we hang out with joey coconato every night. we hike out west with him on back-country trails, on high mountain ridges, in glacier national park and yellowstone, in the tetons and canyonlands. we camp in tiny tents and eat meals out of bags, filter our water and hang our food way up in trees. joey is easy in this world and he has inspired us day after day, taking us one more day through this pandemic, breathing fresh air into another evening when we turn off the news, the dessert for the odd buffet that is life these days. joey’s camera captures the tiny and the vast, things that become indelible in your mind’s eye – the beauty is astounding. we see glimpses of him hiking when his selfie stick leads the way or when he painstakingly plants his tripod and creates the chance to watch. otherwise, we see these trails through joey and we are grateful for his keen eyesight and his love of the outdoors. for him, the mountains and the trail seem to make all things 20/20; he is clear and committed and profoundly capable. joey sees the up-close and he sees that which is far away, both are part of his focus, the details and the big picture.

although he does not consider himself a guide, sometimes joey will have others join him on the trail. i’m guessing it is important to him that their goal for the potential of the hike would be similar, that their respect of mother earth and the basics of backpacking etiquette would be allying, that the bottom line of the trail would be the stunning goodness of being a part of the outdoor miracles of nature. it is clear by his grand hiking successes, alone and in tandem with others, that he values those around him, that he embraces sameness and differences. his generous spirit in his gorgeous workplace is not commanding nor controlling with his hiking partners. he has an overall intention, he has made all the proper regulatory reservations and permits, and he looks to his partners-on-the-trail, people he obviously trusts won’t put him in harm’s way, for input. he listens and he considers what they say, whether it is complimentary of his efforts or is critical or probing of plans he has made; he respects the dignity of each person he is with. if they push back or question him, he, without ego or agenda, looks for clarity and truth. he regularly features these trekkers and always speaks to their strengths. he films them as they hike, as they choose their own boulders on their way down the scramble-field. he encourages them. he empowers them. he takes a back seat and quietly goes about being the expert that he is and together they all get there – to the next campsite, down the next canyon, to the next summit. he is a natural leader.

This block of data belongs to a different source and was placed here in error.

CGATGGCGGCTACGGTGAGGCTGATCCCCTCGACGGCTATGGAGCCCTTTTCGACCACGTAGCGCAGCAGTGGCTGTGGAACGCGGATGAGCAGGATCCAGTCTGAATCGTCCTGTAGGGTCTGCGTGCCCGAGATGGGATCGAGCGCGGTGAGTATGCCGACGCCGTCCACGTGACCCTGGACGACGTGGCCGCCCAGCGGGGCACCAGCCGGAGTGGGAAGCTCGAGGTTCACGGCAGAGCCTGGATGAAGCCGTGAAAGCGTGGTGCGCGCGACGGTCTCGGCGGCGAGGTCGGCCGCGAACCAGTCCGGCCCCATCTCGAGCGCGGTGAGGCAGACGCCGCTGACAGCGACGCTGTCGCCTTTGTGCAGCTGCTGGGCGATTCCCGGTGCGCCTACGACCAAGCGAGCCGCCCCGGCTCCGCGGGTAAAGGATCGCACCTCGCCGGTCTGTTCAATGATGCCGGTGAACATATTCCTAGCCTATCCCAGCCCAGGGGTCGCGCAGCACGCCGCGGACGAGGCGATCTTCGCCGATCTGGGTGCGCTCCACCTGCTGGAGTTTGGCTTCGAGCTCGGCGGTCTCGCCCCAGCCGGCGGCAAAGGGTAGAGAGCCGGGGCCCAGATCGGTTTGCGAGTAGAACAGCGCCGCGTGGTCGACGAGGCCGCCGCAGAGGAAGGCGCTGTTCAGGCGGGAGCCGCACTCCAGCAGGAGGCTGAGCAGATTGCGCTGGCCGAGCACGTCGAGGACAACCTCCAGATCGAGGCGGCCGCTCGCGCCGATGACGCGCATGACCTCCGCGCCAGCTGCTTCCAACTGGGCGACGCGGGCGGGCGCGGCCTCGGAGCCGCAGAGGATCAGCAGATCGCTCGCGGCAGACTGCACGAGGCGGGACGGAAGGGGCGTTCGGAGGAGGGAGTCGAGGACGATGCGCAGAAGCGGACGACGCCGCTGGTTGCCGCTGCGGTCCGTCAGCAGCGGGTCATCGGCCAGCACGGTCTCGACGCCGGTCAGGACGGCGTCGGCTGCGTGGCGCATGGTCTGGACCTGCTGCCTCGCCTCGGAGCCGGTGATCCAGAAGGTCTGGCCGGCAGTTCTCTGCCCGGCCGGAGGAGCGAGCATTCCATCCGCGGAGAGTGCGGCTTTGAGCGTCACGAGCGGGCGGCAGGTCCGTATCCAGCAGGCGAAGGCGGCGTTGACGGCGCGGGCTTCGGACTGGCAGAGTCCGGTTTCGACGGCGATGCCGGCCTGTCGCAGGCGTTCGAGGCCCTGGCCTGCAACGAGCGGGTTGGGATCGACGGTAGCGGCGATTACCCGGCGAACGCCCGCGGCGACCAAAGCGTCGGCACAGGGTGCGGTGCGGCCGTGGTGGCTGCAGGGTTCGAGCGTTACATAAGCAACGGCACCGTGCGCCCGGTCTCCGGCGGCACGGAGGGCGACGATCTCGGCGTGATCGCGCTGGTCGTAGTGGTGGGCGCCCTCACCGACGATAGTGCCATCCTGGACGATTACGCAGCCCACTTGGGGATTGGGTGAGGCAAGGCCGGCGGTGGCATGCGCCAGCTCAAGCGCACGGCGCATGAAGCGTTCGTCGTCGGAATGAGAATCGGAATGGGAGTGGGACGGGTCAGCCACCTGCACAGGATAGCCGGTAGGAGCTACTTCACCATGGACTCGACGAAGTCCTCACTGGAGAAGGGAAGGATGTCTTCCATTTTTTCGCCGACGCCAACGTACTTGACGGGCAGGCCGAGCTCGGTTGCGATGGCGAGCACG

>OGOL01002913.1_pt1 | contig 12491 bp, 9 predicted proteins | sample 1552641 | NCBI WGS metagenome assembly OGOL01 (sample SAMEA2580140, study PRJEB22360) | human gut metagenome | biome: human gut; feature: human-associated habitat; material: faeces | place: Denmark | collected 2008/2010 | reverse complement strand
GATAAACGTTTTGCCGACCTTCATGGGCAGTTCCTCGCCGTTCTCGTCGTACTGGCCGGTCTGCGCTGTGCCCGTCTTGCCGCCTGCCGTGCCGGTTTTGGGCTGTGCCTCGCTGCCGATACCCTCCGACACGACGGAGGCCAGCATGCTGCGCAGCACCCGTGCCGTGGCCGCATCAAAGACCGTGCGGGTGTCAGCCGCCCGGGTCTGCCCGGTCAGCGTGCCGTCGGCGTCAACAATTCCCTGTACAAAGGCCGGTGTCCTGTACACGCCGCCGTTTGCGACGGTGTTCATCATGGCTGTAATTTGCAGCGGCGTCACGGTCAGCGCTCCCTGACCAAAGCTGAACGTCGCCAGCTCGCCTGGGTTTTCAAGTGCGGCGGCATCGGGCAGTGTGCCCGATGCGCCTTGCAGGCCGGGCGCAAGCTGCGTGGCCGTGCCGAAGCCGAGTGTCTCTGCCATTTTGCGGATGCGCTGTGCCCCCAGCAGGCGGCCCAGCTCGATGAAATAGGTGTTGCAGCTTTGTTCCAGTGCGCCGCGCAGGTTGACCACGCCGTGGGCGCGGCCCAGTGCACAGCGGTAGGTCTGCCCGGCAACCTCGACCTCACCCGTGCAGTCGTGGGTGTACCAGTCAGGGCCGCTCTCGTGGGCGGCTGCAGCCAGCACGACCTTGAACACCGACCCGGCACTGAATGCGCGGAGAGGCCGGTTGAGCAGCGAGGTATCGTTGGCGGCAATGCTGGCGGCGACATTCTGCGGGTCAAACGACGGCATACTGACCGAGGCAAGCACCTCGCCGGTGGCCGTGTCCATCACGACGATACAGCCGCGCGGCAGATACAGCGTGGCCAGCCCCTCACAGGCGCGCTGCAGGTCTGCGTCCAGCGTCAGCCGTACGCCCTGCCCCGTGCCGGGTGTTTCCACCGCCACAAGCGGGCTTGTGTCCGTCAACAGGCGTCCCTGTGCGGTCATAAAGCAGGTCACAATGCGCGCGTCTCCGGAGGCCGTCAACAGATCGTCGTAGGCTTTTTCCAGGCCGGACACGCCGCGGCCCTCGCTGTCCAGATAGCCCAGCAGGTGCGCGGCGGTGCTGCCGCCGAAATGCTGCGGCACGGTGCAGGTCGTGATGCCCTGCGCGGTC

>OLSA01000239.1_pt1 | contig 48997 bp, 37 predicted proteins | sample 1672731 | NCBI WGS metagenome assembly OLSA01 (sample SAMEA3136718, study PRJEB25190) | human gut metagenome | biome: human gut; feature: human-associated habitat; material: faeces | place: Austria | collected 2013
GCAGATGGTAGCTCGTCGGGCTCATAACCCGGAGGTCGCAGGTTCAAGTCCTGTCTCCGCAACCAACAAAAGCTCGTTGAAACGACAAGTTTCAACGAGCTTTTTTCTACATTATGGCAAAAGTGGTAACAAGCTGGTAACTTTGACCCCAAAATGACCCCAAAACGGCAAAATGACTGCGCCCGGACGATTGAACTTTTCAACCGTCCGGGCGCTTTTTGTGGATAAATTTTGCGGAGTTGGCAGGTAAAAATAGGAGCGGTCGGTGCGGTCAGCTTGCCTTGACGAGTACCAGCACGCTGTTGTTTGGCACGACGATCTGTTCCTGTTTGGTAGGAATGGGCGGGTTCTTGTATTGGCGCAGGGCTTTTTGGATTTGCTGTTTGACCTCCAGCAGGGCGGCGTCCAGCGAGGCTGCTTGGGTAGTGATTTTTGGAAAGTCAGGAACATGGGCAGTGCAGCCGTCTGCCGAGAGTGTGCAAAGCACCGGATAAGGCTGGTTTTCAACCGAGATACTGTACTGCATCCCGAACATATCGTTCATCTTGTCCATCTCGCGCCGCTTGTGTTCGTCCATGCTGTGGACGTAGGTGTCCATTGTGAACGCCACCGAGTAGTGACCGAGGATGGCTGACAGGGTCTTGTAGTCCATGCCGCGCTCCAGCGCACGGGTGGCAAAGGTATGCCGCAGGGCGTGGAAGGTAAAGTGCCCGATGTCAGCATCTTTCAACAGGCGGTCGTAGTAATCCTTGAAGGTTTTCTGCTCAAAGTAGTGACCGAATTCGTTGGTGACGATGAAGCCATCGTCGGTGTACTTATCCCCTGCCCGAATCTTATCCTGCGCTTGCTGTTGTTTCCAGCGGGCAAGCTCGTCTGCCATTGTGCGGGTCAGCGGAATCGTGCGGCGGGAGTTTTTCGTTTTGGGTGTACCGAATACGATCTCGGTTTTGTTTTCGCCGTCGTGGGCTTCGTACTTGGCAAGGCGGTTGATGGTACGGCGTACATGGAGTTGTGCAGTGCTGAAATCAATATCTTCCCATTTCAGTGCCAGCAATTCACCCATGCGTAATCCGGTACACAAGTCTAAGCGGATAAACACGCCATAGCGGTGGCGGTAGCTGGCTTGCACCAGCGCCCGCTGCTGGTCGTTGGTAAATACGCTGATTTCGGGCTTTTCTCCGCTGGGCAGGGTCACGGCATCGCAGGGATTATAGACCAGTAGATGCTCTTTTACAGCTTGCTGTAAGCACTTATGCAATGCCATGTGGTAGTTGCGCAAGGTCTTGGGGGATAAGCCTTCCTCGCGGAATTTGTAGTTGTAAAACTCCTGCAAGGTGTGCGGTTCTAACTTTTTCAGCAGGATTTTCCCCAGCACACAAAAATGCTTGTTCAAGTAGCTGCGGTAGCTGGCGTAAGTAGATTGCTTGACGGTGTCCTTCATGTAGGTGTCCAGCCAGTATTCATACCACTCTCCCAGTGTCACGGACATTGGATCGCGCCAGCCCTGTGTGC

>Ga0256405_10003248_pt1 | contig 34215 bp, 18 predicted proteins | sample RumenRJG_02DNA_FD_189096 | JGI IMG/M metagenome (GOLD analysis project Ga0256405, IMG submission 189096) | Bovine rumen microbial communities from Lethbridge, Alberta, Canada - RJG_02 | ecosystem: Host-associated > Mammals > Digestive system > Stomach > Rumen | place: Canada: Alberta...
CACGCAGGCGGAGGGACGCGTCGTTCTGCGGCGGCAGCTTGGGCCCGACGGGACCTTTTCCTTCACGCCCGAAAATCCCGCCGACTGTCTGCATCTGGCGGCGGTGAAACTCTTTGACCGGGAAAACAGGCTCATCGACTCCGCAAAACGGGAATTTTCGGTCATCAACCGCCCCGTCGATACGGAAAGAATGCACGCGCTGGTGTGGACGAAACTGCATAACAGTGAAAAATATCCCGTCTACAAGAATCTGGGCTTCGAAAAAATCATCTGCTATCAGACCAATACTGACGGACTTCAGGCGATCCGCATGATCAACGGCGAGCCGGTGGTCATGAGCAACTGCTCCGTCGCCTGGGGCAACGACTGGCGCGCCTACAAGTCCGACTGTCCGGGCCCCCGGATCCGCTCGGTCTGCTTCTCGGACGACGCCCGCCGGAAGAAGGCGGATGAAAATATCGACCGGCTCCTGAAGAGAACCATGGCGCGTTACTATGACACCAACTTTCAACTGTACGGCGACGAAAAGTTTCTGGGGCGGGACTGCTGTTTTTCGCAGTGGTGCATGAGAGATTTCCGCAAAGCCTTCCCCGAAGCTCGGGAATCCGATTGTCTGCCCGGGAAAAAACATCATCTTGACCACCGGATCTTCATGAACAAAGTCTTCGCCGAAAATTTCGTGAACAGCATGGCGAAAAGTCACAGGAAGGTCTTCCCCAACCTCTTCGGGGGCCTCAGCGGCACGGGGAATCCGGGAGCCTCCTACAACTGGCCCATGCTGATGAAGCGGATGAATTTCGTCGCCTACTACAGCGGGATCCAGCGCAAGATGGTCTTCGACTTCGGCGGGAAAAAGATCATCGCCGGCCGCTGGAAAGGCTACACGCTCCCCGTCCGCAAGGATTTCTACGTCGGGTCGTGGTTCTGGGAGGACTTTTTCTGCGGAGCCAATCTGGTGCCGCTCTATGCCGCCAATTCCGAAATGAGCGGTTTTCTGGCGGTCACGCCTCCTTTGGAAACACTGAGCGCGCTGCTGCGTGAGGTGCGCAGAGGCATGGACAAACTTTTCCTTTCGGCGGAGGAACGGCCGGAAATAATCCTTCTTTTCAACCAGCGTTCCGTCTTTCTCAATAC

my gaze alternatively shifts from the icicles in this photograph to the trees, back and forth, icicles, trees, icicles, trees. i can feel the cold air on my face staring at the sculptural ice and the changing color of the sky behind the trees gives me pause, makes me remember the day will soon end and a new day will again be upon us. it’s 20/20 this vision – clear that both exist, co-exist even.

20/20 vision is a funny thing. according to the aao, the american academy of ophthalmology, only about 35% of adults have 20/20 vision without corrective lenses. with correction, 75% of adults have this vision while 25% just don’t see very well at all. so, at best, what we see is somewhat subjective, centered on our own focus, our own viewing lens. i’m pretty certain that in life this pertains to all manners of vision. so many lenses.

these days our lenses have a pandemic-limitation as we respect the boundaries of what we should or shouldn’t do, where we should or shouldn’t go. we know that we don’t necessarily align with everyone else in our choices, but we are painstakingly figuring out how to go about life in this very difficult time, constricted and staying on the trail for the time being. now – with over 500,000 good people in our country who have died from this insidious virus – is not the time to split hairs over alliances. instead, it is the time to recognize the big picture co-existing with the tiniest details and to stay as laser-focused as possible on working together, in unity, in community, with love. now – in this time of the kind of extreme angst not seen in a century – is not the time to cease conversation, to cease looking to each other for input, to cease collaborating. it is not the time for commanding or controlling or invoking fear. perched on a cliffwall, trail transparency and accountability as guideposts, reality as his north star, joey knows all that. he is a natural leader.

so right now, if someone – in any arena, on any mountain – says, “your vision doesn’t align with ours,” i can’t help but wonder about their version of leadership. what does that really mean? whose 20/20 counts? is it the icicles or the trees? or is it both?

maybe i’ll ask joey.

*****

read DAVID’S thoughts this TWO ARTISTS TUESDAY

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take out the i. [d.r. thursday]

from march 18, 2018: